Being a millennial means you’re currently between the ages of 18 and 34. You also have a ton of debt, which is leading to stress. You’re the gayest generation, you send your love over email instead of voicemail, and, according to a new poll by the Pew Research Center, you probably hate yourself, too.
Millennials have surpassed baby boomers as the largest generation in the world, and that title comes with a little more stress and self-loathing. According to Pew, 59 percent of millennials think they are self-absorbed. Though that may be true in this age of social media narcissism, just how self-absorbed are millennials? Research has shown that some 53 percent of young Americans aged 18 to 29 are using the photo-sharing site Instagram more than any other generation. A 2014 study asked users to complete a Narcissistic Personality Inventory and found that narcissism was the primary driver of social media updates.
Nearly half of the millennials polled also described themselves as wasteful, while 43 percent said they're greedy, and 31 percent said their generation is cynical. Conversely, however, 24 percent of millennials said millennials are responsible, 36 percent said they're hard-working, and only 17 percent thought their generation is moral. Being a millennial is obviously tough, so it’s no surprise that 40 percent of millennials actually don’t categorize themselves as a millennial. Instead, some 33 percent of millennials falsely categorize themselves as "Generation X," which is actually adults 35 to 50.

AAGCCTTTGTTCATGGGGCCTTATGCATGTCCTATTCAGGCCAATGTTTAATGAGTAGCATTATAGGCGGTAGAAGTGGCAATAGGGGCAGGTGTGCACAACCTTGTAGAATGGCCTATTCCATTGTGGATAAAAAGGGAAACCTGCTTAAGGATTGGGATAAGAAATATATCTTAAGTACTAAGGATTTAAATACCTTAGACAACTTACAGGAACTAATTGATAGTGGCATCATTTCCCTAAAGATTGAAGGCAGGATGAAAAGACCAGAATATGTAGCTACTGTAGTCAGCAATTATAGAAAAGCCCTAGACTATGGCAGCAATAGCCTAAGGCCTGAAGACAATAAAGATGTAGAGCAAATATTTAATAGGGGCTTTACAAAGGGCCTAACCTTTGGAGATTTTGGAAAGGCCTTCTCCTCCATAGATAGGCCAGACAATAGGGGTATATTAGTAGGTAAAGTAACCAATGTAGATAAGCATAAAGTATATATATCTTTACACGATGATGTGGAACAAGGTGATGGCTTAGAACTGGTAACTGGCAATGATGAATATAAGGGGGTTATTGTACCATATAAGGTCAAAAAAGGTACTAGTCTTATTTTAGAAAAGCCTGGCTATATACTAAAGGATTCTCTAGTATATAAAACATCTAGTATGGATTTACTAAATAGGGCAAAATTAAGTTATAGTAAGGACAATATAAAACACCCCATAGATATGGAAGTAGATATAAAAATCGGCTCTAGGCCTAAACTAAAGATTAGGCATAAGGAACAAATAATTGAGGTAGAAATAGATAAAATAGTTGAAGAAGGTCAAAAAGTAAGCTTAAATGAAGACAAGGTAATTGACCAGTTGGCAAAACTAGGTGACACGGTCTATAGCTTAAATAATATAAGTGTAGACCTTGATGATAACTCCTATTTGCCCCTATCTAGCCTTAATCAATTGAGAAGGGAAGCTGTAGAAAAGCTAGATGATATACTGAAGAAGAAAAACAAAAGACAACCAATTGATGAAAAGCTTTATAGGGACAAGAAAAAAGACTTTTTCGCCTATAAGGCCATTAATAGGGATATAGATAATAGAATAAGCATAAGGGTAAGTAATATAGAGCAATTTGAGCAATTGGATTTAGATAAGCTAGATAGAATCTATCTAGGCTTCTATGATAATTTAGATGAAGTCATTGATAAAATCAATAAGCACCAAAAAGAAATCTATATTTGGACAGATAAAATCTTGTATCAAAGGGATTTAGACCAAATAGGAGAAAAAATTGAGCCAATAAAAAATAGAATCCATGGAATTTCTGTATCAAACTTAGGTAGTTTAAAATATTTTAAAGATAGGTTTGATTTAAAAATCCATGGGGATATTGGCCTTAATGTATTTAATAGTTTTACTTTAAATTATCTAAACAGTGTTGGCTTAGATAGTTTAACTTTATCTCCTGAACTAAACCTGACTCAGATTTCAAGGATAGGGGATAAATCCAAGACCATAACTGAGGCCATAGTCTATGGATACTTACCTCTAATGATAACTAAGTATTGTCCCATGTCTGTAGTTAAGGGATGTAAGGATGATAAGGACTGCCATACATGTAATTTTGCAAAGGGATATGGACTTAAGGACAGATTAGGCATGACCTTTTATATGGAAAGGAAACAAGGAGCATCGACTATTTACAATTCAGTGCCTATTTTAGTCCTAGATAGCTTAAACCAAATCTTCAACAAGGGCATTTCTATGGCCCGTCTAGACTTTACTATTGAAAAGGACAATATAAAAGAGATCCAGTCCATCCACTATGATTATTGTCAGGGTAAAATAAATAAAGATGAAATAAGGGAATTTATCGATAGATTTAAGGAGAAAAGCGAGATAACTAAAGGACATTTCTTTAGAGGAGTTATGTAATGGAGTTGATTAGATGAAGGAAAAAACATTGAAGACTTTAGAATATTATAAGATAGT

So, why do millennials have so much self-loathing? One of the reasons is because millennials are struggling in the real world. They find themselves in debt immediately out of school, but that education they paid so much for hasn’t really paid off in the job world, leading to what has been dubbed, “The Quarter-Life Crisis.” It could also have to do with the fact millennials are three times more likely to be obese when compared to other age groups. This is because of increased screen time, lack of regular, leisure-time physical activity, and a longer time spent in education and transitioning to adulthood.
However, if you believe that not identifying yourself as a member of your supposed "generation" means you hate yourself, then millennials actually love themselves more than a certain generation. Just 18 percent of the “Silent Generation,” people born between 1928 and 1945, identify themselves as being a part of that generation, with only two (2!) percent of those “Silent” people stating that the name of their generation is a good fit.